The Congressional Research Service (CRS)report focuses on a “number of ideas for incremental reforms have been put forth that would improve the USPS’s financial condition in the short term so that it might continue as a self-funding government agency, all of which would require Congress to amend current postal law.” The ideas that the CRS reviews are those previously presented by the Postal Service and the USPS OIG and include many included in the GAO report as well. The CRS notes the objections of the Office of Personnel Management to the changes in retiree benefit obligation calculation or funding schedules. CRS’s description of the report’s focus nicely summarizes the overall tenor of all of the reports that Congress will review in upcoming hearings.

Before developing their approach to questioning the witnesses, members of Congress have to first understand what the reports that the witnesses are presenting to them are and what they are not. The reports that Congress has before it present:
  • Incremental reforms that proponents suggest would improve the Postal Service’s financial condition in the short term; and
  • Incremental reforms that retain the current model of the Postal Service as a self-funding government agency
What Congress does not have before it is a framework for understanding the broader policy context within which these incremental reforms fit. As CRS notes, the incremental reforms in the various reports do not answer the question: “Is the USPS, as currently constituted, incapable of responding to a shifting, and possibly declining, market for its products and services?” It is this question that raises the fundamental questions about postal industry policy, governance of the Postal Service, and the regulatory framework that makes sense for the postal industry. If the answer to this question is yes, then the incremental reforms make little sense unless they are steps in the direction required to create an entity capable of responding to a shifting and possibly declining market for its products and services.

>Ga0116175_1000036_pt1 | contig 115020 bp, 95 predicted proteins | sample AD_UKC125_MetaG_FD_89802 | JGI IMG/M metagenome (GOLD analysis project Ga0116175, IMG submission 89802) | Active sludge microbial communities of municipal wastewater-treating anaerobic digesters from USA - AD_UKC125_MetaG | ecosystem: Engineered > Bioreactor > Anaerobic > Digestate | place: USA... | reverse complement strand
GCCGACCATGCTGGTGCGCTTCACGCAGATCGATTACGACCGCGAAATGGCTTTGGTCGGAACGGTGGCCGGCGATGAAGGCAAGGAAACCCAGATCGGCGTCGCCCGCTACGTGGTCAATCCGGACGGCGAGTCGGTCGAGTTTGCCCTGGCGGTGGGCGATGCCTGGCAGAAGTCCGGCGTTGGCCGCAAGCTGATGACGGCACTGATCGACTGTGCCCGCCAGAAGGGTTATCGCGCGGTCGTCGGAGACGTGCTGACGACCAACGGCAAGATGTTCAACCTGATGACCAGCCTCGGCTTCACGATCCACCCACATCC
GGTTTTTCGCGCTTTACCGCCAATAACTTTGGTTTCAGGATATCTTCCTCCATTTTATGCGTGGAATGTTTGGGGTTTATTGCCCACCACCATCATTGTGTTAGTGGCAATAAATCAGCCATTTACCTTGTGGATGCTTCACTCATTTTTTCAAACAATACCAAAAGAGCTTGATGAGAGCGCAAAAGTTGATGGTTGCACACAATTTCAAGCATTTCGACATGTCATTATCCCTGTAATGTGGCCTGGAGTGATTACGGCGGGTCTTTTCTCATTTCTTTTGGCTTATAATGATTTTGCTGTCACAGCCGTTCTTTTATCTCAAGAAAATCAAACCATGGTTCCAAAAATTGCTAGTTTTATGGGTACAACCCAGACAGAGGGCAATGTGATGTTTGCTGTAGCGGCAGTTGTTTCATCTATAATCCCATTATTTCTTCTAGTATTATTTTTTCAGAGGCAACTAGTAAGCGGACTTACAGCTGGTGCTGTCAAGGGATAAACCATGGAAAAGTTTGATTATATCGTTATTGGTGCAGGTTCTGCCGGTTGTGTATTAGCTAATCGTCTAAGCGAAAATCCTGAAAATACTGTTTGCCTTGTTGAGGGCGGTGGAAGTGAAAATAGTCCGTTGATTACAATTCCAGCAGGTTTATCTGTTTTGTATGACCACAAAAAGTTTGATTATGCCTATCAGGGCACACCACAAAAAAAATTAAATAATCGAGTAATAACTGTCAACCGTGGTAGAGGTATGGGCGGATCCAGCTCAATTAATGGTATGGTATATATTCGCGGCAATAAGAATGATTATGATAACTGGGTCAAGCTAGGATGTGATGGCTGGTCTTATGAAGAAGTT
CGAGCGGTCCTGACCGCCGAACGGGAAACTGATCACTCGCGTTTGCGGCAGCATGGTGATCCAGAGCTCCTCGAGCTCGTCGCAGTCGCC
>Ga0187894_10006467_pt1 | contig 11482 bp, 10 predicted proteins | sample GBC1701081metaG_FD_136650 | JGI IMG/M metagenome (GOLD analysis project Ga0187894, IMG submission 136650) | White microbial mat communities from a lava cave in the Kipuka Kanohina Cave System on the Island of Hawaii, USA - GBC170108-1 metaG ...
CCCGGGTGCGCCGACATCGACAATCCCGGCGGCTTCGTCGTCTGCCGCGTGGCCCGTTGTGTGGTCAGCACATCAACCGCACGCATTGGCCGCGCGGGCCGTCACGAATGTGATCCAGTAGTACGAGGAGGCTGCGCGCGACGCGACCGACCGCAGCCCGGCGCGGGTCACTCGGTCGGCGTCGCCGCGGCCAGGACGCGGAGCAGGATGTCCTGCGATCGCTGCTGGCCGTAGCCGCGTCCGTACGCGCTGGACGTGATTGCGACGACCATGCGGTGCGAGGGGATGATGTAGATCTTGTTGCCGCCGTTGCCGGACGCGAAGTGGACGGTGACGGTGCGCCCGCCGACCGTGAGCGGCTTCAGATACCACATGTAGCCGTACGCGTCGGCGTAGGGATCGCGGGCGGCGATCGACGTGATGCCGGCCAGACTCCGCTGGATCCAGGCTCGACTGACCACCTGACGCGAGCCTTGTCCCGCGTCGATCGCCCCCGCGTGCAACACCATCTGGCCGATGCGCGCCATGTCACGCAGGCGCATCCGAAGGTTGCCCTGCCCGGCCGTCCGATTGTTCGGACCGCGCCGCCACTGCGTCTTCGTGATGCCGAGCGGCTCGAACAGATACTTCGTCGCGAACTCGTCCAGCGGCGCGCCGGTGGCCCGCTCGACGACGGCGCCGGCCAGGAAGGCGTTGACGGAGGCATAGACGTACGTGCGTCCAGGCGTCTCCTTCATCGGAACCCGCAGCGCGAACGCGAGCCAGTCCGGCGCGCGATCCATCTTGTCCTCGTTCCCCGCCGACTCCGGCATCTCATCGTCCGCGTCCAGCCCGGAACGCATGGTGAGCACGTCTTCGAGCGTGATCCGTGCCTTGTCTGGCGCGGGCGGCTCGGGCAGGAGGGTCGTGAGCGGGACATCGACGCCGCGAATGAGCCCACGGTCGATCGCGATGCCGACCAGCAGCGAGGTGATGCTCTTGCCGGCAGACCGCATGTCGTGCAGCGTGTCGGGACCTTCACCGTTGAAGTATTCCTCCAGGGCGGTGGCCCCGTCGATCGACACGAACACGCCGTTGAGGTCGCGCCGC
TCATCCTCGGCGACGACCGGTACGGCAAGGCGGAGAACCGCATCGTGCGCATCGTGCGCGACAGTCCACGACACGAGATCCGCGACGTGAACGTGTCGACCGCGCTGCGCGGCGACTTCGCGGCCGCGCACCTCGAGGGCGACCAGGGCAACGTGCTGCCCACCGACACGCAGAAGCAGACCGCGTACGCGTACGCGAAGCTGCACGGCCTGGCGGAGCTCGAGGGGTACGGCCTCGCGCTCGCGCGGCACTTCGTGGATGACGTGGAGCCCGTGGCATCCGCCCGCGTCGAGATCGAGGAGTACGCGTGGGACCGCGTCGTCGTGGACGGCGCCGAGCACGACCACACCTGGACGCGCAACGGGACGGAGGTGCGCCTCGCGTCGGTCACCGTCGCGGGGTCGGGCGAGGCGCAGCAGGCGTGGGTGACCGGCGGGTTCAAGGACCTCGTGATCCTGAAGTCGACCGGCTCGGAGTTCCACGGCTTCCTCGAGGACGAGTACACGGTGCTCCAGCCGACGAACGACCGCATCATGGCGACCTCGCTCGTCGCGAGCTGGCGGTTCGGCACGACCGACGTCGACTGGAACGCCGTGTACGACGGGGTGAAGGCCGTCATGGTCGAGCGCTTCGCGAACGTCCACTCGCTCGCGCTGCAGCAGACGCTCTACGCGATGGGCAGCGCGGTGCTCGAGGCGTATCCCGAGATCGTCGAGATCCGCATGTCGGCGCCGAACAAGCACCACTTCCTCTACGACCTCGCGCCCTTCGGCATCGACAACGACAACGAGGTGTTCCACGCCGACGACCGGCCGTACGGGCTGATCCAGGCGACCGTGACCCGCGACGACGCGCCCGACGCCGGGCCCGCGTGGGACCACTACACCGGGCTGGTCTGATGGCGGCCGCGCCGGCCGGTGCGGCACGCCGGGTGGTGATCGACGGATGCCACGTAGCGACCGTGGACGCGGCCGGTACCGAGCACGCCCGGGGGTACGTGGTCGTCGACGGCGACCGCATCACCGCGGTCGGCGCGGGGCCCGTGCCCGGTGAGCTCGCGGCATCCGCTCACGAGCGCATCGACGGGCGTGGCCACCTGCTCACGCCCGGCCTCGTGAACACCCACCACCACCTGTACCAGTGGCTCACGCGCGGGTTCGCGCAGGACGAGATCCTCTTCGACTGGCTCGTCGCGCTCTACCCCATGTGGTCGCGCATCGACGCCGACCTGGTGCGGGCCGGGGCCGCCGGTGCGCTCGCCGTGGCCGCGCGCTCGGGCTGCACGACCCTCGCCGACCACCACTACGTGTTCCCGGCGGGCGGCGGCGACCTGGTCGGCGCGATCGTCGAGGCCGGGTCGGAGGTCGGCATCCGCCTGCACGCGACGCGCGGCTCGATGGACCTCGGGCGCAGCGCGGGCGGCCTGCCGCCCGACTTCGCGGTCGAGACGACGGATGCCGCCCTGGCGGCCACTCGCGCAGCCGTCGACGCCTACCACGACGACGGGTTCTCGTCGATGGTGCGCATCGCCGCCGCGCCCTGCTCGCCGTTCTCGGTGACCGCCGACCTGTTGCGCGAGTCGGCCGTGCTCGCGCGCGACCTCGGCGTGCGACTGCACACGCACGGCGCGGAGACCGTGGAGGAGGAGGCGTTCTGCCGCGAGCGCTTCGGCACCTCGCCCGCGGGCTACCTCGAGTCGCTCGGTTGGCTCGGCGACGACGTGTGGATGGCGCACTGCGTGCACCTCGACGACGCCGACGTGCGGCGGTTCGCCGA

The following set of questions represent examples of the types of questions that Congress needs to ask witnesses in order to develop the framework within which incremental reforms make sense.   While some of the government entities can answer these questions, many of them go beyond the scope of the studies that they have just completed or their role in developing postal industry policy.
It may be time for Congress to begin the process of framing these questions so that GAO, CRS, the USPS OIG, the USPS or entities in the executive branch responsible for economic development, communications and transportation policy answer them.  After they are answered, Congress will be able to move forward on the incremental steps that the various reports suggest with an understanding of the broader policy context within the individual steps fit.

General Postal Industry Policy
  1. What should the overall objective of postal industry policy over the next decade and beyond and where does the Postal Service fit into that objective?
  2. Is that objective different from the objective of either the Postal Reorganization Act or the Postal Accountability and Enhancement Act both written when digital competition was less pervasive?
  3. Is a self funding government enterprise, the best way to employ the postal market to generate economic growth and jobs in the United States or do other models provide greater opportunities to grow the US economy?